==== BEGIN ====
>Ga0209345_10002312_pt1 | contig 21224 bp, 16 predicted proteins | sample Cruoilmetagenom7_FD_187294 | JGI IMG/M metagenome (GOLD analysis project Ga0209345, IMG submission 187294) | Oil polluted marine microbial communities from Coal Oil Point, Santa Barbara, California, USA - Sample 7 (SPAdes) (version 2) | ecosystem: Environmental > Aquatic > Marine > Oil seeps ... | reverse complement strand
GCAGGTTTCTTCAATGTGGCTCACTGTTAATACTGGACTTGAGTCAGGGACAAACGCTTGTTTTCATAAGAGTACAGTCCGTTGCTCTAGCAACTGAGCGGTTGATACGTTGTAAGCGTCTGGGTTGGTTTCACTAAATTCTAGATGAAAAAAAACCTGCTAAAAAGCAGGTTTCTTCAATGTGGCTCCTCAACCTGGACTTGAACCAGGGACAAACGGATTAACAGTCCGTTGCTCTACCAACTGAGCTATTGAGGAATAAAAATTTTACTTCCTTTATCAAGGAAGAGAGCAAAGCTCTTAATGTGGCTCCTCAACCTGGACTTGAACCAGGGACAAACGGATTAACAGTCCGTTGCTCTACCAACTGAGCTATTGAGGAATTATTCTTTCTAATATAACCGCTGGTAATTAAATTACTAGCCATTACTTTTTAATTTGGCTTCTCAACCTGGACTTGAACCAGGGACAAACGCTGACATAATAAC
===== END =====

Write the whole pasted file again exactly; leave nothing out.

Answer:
>Ga0209345_10002312_pt1 | contig 21224 bp, 16 predicted proteins | sample Cruoilmetagenom7_FD_187294 | JGI IMG/M metagenome (GOLD analysis project Ga0209345, IMG submission 187294) | Oil polluted marine microbial communities from Coal Oil Point, Santa Barbara, California, USA - Sample 7 (SPAdes) (version 2) | ecosystem: Environmental > Aquatic > Marine > Oil seeps ... | reverse complement strand
GCAGGTTTCTTCAATGTGGCTCACTGTTAATACTGGACTTGAGTCAGGGACAAACGCTTGTTTTCATAAGAGTACAGTCCGTTGCTCTAGCAACTGAGCGGTTGATACGTTGTAAGCGTCTGGGTTGGTTTCACTAAATTCTAGATGAAAAAAAACCTGCTAAAAAGCAGGTTTCTTCAATGTGGCTCCTCAACCTGGACTTGAACCAGGGACAAACGGATTAACAGTCCGTTGCTCTACCAACTGAGCTATTGAGGAATAAAAATTTTACTTCCTTTATCAAGGAAGAGAGCAAAGCTCTTAATGTGGCTCCTCAACCTGGACTTGAACCAGGGACAAACGGATTAACAGTCCGTTGCTCTACCAACTGAGCTATTGAGGAATTATTCTTTCTAATATAACCGCTGGTAATTAAATTACTAGCCATTACTTTTTAATTTGGCTTCTCAACCTGGACTTGAACCAGGGACAAACGCTGACATAATAAC